As we can see, some of the values in the above reported formula bear resemblance to those used in deriving the PDE formula. Notably, the PoD, body weight, uncertainty factors and TF are shared between the two formulas, even if with some differences. For a more in-depth exploration of these shared values, please click here to review our previous article. In this discussion, our focus will be on examining the distinctions. In particular:
-The weight adjustments are different in respect to the PDE formula, as the working population is more homogeneous and do not include children. Usually a weight of 60-70 kg is warranted;
-The UF1, representing the difference in population is also different, as in case of workers the population is more homogeneous. Thus, alower value is used;
-The MF value represents the quality of whole database taken into consideration for the evaluation, and can have a value ranging from 1 to 10. This factor is crucial, as it takes an experienced professional to correctly evaluate the quality of data.
-The V represents the volume of air inhaled during an 8-hour workday. In fact, OELs are generally established in relation to a reference period of a typical 8-hour working day, i.e. as 8-hour time weighted average (TWA) exposure limits. Further, they are generally set on the basis of a nominal 40-hour working week and for a working lifetime of 40 years (48 weeks/year; 5 days/week; i.e. 9600 days or 76,800 hours).
What if toxicological data is not available?
In case of pharmaceuticals characterized by having few toxicological data, or low quality and not reliable toxicological data in the open literature, OELs can be calculated starting from the lowest therapeutic dose (LDT), applying the following formula:
What if I have to derive an OEL for a data-poor substances?
Sometimes, especially when dealing with isolated synthesis intermediates, we can encounter chemicals with extremely poor data and, in this case, it is not possible to generate a reliable OEL. This situation usually applies also to new chemical entities. In such cases, it is possible to apply a weight of evidence (WoE) approach using (Q)SAR or read-across techniques for determining a provisional OEL.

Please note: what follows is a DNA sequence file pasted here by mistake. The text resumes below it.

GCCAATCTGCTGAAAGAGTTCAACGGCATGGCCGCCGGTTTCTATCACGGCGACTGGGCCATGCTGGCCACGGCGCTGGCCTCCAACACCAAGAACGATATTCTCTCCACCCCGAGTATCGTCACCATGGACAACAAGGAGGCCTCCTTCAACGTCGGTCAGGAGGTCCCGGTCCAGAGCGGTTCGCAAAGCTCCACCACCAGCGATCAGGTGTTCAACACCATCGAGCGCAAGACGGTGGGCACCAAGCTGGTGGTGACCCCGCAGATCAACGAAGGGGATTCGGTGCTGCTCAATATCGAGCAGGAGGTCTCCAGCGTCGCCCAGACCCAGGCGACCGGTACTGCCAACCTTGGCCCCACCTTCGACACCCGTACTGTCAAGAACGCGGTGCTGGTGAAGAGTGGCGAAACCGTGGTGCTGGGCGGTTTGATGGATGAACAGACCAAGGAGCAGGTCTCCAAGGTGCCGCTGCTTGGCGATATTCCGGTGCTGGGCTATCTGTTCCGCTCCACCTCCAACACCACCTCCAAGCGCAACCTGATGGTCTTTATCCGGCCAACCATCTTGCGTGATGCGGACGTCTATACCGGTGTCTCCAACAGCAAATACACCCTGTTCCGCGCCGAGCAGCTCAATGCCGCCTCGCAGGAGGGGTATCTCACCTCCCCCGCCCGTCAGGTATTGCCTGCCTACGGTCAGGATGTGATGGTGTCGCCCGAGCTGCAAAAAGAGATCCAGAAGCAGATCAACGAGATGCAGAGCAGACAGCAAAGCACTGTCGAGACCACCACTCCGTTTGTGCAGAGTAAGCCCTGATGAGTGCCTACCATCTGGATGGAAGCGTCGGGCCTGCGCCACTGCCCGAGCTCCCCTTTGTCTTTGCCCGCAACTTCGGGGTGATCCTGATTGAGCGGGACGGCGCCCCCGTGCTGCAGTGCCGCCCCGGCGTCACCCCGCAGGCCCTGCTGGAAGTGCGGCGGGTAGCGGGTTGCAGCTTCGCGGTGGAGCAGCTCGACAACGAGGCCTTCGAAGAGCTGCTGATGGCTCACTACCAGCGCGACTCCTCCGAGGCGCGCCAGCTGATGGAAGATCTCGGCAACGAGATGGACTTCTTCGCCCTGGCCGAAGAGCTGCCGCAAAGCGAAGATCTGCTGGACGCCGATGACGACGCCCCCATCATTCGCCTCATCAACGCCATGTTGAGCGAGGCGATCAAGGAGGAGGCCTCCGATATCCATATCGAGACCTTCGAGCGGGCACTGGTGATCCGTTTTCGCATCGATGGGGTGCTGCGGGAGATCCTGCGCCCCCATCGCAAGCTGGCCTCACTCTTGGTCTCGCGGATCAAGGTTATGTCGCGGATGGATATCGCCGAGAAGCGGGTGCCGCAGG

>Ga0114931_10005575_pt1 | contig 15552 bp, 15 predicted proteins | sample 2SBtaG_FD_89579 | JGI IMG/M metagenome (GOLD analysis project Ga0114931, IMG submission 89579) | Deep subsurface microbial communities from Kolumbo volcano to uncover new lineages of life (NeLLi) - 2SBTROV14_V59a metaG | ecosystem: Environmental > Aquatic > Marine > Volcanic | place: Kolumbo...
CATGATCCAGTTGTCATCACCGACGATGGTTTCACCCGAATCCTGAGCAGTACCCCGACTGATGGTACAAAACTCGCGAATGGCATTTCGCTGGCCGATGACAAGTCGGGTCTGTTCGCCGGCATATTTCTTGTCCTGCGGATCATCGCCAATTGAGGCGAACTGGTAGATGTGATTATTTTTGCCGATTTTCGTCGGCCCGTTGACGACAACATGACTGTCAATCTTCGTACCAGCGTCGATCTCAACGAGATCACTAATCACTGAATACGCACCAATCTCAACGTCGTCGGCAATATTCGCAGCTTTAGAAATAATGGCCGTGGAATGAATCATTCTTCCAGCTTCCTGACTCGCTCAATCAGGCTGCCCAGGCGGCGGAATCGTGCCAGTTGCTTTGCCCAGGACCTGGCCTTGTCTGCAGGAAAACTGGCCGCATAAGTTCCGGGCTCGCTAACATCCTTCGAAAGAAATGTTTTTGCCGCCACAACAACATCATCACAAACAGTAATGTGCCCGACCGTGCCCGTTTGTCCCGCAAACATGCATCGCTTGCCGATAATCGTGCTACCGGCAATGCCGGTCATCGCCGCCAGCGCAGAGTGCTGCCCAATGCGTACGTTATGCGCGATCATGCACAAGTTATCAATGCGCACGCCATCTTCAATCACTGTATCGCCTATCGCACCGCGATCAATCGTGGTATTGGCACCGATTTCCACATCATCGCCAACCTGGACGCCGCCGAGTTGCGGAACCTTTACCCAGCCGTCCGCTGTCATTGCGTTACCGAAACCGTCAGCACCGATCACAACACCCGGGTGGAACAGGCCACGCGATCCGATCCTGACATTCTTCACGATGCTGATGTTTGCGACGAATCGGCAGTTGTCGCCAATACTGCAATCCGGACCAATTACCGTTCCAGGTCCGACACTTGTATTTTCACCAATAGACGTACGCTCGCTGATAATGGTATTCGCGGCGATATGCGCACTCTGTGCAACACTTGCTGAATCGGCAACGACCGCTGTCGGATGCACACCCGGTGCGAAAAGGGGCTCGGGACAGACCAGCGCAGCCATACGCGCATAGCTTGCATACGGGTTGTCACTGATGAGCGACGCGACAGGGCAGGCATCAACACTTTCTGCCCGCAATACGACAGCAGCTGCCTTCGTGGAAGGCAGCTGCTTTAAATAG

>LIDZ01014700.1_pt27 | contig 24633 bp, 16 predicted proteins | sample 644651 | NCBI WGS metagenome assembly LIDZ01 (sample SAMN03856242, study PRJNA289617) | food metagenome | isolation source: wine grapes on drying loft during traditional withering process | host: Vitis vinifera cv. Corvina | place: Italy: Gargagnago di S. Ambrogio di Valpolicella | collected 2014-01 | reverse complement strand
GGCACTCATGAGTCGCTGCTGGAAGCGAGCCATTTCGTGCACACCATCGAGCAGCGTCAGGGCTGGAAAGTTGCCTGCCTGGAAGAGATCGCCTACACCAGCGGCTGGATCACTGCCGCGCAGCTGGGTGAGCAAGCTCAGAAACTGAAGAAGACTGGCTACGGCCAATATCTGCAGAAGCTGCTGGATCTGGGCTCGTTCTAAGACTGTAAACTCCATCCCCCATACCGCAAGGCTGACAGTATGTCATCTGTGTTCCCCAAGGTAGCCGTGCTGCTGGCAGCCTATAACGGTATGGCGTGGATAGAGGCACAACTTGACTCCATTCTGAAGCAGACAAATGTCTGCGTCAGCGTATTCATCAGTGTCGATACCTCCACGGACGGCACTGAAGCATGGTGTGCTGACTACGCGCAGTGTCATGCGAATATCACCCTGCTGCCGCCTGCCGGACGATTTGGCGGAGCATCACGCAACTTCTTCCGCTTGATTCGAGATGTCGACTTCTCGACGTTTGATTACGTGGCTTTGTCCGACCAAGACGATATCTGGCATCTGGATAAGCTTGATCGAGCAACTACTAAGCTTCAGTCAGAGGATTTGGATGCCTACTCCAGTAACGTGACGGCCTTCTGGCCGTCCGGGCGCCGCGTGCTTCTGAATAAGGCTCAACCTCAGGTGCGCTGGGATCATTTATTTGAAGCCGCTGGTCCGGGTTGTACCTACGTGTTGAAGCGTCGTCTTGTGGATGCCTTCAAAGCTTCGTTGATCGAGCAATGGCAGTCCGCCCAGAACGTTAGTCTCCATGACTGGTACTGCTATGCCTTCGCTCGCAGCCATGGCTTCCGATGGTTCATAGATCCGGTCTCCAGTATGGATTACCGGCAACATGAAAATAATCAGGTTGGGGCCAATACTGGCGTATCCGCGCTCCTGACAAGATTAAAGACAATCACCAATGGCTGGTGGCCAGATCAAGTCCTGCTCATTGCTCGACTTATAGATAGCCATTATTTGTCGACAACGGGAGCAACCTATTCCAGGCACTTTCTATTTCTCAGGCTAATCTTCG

Another approach can consist in establishing occupational exposure bands (OEBs), based on the intrinsic hazard properties, mechanism of action, and predicted potency. Compound-specific data together with expert judgment are used to assign an occupational exposure band (OEB), that is the range of airborne concentration levels expected to be protective of the worker’s health.
You have your OEL. What now?
The OEL is not a static value, but rather dynamic. It evolves and adjusts according to new scientific discoveries, as new data become available. This adaptability is essential for protecting worker safety. Obviously, this can go in both directions: an OEL value can become more or less restrictive.
A proactive approach ensures that workers are protected from the latest workplace hazards.
How can we help you?
At ToxHub, we offer comprehensive expertise to assist our clients in the determination of OELs. With our expertise in regulatory compliance and risk assessment, we offer tailored high-quality solutions to navigate the complexities of establishing OELs, even for data-poor substances.
Feel free to reach out to us with any inquiries. We’re here to help!
Article Issued by Chiara Gazerro